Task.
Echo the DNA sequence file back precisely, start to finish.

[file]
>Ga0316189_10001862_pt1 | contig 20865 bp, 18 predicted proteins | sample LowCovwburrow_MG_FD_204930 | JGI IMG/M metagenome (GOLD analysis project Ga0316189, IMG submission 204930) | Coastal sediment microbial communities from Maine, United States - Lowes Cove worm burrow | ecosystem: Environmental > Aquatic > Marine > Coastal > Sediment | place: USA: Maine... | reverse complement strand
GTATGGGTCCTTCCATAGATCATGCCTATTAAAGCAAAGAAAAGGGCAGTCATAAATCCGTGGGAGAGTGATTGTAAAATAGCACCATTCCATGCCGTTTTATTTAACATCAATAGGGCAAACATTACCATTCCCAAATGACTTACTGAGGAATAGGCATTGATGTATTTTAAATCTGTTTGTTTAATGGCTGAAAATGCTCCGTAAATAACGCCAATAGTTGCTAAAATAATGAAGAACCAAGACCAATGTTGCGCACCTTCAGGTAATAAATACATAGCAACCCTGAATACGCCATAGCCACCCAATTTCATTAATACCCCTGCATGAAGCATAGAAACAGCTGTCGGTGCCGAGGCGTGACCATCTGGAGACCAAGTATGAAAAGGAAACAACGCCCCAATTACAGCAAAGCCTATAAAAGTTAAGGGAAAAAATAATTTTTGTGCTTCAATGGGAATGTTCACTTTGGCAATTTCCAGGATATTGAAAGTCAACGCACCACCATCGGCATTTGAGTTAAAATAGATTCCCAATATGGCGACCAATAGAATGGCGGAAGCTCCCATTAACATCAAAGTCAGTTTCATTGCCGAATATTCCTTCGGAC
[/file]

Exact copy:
>Ga0316189_10001862_pt1 | contig 20865 bp, 18 predicted proteins | sample LowCovwburrow_MG_FD_204930 | JGI IMG/M metagenome (GOLD analysis project Ga0316189, IMG submission 204930) | Coastal sediment microbial communities from Maine, United States - Lowes Cove worm burrow | ecosystem: Environmental > Aquatic > Marine > Coastal > Sediment | place: USA: Maine... | reverse complement strand
GTATGGGTCCTTCCATAGATCATGCCTATTAAAGCAAAGAAAAGGGCAGTCATAAATCCGTGGGAGAGTGATTGTAAAATAGCACCATTCCATGCCGTTTTATTTAACATCAATAGGGCAAACATTACCATTCCCAAATGACTTACTGAGGAATAGGCATTGATGTATTTTAAATCTGTTTGTTTAATGGCTGAAAATGCTCCGTAAATAACGCCAATAGTTGCTAAAATAATGAAGAACCAAGACCAATGTTGCGCACCTTCAGGTAATAAATACATAGCAACCCTGAATACGCCATAGCCACCCAATTTCATTAATACCCCTGCATGAAGCATAGAAACAGCTGTCGGTGCCGAGGCGTGACCATCTGGAGACCAAGTATGAAAAGGAAACAACGCCCCAATTACAGCAAAGCCTATAAAAGTTAAGGGAAAAAATAATTTTTGTGCTTCAATGGGAATGTTCACTTTGGCAATTTCCAGGATATTGAAAGTCAACGCACCACCATCGGCATTTGAGTTAAAATAGATTCCCAATATGGCGACCAATAGAATGGCGGAAGCTCCCATTAACATCAAAGTCAGTTTCATTGCCGAATATTCCTTCGGAC